The Election Integrity Action Team is committed to protecting all aspects of Wisconsin's elections. We are currently focusing our efforts on the appropriate use and management of election technology, which we believe is the weakest link in Wisconsin's election practices and the one that gets least serious attention.
Unlike managers who use computers in every other function in business or government, Wisconsin elections officials do not routinely check their computers' Election-Day output for errors or evidence of hacks. Incredible, but true: They could be certifying miscounted output as our final election results and would not even know it. Our grocery store scanners get more prudent IT management than that!
Like any other computer, voting machines have their benefits but are liable to produce incorrect output at unpredictable times, due to a variety of causes. Miscounts have been caused by human error in setting them up for a new election. Mechanical or electronic malfunction have affected vote totals. Finally, every prudent adult now accepts that fact that no computer is immune to hacking--deliberate manipulation.
Yet when you cast a ballot in Wisconsin, there is less than one chance in 130 that anyone will check the accuracy of your voting machine's output, and an even smaller chance anyone will check it in time to correct any errors. On top of that, recounts are pretty much a thing of the past. Our legislature recently (May 2015) amended the law to greatly reduce the already-tiny number of races subject to recount. Now, 'losing' candidates have to pay the full cost of a recount even when electronic tabulations indicate a victory margin of less than one-quarter of one percent (0.25%). Can you imagine a bank demanding the customer pay the full cost of their audit? No, because in banks and every other business or government function except elections, routine verification of computer output is willingly accepted as a basic, routine management responsibility.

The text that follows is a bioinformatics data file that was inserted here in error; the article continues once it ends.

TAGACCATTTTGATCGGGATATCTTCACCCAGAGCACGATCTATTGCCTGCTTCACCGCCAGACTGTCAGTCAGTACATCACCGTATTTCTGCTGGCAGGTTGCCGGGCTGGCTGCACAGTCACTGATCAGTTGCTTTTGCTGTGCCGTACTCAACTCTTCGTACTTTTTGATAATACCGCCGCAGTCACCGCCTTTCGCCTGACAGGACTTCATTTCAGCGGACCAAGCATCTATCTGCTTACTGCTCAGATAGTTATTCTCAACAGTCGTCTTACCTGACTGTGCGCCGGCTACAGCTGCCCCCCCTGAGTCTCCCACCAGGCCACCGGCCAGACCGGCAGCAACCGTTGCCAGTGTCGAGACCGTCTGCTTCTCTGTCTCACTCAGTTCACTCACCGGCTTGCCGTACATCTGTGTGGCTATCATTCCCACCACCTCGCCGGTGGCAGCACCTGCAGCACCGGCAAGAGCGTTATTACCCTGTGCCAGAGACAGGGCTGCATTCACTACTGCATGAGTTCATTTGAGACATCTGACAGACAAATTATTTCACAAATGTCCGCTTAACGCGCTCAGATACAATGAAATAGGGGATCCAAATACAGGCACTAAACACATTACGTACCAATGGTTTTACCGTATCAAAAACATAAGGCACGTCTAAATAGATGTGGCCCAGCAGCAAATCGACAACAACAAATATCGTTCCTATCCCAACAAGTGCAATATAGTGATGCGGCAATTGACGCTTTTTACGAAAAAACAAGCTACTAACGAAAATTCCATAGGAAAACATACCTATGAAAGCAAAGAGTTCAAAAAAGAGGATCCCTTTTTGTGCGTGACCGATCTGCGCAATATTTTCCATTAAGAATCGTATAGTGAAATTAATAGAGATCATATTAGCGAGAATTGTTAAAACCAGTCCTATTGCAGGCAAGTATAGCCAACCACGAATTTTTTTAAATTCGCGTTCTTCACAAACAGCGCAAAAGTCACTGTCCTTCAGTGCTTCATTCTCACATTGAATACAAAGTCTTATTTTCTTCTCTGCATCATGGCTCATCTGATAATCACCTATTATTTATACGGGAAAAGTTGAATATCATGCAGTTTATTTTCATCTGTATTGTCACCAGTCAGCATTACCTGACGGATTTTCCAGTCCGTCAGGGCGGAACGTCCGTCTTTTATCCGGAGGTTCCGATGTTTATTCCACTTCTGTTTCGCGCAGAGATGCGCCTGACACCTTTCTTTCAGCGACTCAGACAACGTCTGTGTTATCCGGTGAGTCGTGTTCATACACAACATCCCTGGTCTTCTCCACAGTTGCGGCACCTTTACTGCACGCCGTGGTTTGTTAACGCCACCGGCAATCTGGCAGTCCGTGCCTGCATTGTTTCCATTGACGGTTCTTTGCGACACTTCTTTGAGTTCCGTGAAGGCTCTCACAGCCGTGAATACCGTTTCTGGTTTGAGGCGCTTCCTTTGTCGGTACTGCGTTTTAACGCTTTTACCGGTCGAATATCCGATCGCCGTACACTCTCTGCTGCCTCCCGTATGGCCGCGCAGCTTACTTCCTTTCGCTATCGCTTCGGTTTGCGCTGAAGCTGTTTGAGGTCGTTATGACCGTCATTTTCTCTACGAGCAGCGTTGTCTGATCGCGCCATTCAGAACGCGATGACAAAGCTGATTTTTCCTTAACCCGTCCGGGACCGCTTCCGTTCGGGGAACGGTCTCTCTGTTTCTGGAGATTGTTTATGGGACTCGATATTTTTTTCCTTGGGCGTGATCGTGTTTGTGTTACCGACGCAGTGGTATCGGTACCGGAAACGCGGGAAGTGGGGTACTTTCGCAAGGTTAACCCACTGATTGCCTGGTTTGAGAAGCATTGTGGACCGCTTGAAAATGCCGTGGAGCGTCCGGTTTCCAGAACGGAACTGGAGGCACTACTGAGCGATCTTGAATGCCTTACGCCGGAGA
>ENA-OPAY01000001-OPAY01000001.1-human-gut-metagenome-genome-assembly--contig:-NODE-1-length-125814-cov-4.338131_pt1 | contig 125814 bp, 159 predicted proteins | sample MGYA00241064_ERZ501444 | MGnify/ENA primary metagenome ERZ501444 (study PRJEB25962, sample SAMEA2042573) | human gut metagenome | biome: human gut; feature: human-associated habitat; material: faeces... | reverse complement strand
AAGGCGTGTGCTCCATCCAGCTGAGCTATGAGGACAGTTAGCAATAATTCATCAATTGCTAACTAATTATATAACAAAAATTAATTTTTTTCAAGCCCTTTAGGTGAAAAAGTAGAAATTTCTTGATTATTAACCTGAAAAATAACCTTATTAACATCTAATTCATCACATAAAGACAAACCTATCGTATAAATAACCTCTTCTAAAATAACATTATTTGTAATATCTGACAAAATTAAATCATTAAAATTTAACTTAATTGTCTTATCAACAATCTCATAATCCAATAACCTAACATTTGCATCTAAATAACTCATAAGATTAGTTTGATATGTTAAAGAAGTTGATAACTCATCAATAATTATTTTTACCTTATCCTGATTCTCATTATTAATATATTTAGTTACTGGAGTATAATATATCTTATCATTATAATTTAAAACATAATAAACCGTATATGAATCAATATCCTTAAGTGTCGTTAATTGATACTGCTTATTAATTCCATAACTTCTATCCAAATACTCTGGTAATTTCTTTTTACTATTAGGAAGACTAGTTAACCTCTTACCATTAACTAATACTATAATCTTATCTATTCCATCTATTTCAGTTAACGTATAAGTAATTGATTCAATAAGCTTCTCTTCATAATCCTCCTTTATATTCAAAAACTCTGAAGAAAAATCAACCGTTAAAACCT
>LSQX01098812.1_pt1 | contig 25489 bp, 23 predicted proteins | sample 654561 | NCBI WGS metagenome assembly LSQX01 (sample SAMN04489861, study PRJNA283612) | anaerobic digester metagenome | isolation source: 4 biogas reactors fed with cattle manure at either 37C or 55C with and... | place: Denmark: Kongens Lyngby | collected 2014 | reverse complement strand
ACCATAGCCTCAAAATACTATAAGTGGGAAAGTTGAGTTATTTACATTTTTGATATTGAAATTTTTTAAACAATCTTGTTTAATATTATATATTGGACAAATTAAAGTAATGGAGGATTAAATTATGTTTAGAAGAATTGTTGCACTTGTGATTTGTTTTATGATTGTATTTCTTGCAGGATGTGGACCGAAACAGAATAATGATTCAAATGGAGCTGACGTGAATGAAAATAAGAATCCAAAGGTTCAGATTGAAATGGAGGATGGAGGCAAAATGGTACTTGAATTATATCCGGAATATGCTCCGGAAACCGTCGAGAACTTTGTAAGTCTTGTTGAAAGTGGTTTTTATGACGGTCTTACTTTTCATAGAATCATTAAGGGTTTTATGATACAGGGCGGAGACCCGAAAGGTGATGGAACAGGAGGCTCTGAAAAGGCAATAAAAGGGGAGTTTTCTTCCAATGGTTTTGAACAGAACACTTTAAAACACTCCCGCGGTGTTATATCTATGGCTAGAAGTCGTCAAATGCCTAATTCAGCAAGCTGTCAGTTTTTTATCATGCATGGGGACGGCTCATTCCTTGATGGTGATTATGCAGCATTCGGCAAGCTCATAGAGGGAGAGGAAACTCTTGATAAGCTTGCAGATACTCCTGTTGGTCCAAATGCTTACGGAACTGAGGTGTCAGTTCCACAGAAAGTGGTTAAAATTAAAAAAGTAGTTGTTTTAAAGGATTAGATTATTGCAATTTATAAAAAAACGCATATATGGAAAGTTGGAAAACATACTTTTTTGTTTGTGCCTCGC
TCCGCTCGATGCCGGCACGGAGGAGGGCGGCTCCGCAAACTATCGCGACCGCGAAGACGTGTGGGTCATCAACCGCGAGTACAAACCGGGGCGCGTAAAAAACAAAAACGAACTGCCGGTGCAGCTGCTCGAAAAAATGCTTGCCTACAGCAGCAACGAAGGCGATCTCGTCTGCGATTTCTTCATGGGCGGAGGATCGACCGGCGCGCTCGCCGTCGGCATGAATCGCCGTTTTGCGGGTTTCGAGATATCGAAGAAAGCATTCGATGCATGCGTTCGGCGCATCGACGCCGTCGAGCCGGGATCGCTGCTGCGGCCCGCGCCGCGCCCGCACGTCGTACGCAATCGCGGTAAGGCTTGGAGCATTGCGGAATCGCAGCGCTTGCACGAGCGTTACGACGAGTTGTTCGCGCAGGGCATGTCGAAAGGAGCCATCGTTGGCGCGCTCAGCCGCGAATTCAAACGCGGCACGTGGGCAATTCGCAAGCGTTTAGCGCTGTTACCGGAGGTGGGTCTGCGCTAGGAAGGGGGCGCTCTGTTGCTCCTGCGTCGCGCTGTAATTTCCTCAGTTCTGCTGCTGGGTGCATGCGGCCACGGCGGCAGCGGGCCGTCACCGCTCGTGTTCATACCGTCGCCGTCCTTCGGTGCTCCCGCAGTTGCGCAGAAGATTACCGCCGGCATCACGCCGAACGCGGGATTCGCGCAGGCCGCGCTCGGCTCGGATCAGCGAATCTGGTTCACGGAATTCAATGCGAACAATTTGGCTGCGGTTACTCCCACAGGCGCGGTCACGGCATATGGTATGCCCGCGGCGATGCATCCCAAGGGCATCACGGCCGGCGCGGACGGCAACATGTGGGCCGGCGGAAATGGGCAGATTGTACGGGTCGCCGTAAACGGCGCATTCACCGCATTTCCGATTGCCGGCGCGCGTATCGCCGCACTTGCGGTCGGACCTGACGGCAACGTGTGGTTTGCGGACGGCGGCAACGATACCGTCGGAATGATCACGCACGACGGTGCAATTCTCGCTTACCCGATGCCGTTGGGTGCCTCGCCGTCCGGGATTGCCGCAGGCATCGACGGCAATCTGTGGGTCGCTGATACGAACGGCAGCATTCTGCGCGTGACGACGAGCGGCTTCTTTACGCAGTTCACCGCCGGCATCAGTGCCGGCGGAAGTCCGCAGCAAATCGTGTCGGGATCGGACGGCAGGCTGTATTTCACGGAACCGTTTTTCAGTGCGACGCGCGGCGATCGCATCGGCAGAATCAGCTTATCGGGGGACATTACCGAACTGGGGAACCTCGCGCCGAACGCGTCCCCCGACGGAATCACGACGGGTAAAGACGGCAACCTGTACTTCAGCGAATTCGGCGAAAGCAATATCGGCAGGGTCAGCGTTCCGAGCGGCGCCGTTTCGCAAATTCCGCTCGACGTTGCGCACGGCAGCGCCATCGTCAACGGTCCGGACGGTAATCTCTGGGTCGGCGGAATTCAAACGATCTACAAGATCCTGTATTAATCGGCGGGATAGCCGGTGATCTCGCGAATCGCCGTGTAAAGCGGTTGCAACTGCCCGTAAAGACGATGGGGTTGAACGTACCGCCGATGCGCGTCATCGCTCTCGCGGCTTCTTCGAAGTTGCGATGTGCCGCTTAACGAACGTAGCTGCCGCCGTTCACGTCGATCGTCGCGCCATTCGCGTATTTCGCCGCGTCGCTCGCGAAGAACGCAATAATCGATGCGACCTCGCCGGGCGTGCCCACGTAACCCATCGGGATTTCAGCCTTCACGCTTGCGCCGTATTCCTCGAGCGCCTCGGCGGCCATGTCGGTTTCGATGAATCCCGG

The good news is that Wisconsin's local elections officials--particularly county clerks--currently have all the statutory authority they need to routinely verify machine-tabulated results, and efficient methods are available if they choose to use them. What's missing? Citizens who are willing to fight for democracy by asking, demanding, and supporting our elections clerks to get them to adopt the prudent IT management practices of:
- conducting effective pre-election voting machine tests that verify the machines are counting votes correctly in every race (not just verifying that they count the correct number of ballots); and
- verifying the accuracy of the voting-machine output promptly after every election, to ensure that any Election-Day miscounts are detected and corrected during the county canvass period, before the election results are declared final.
For more information on how Wisconsin's elections can be better protected, follow our Election Integrity Blog and check out these links:
Arrange an Election Integrity Road Show for your community group.
Five things you can do to help to protect Wisconsin elections in only a few hours a year.
A printable illustrated booklet describing how electronic miscounts happen, using three actual cases.
A "Field Guide" to Wisconsin's election officials--who does what at the state, county, and municipal levels.
The Case for Preserving Voter-marked Paper Ballots (Advantages of op scan over touch-screen tabulators)
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- Development Document
- Roster of Facilitators
- Election Integrity Questions for Candidates
- Election Integrity - Members' Contribution Page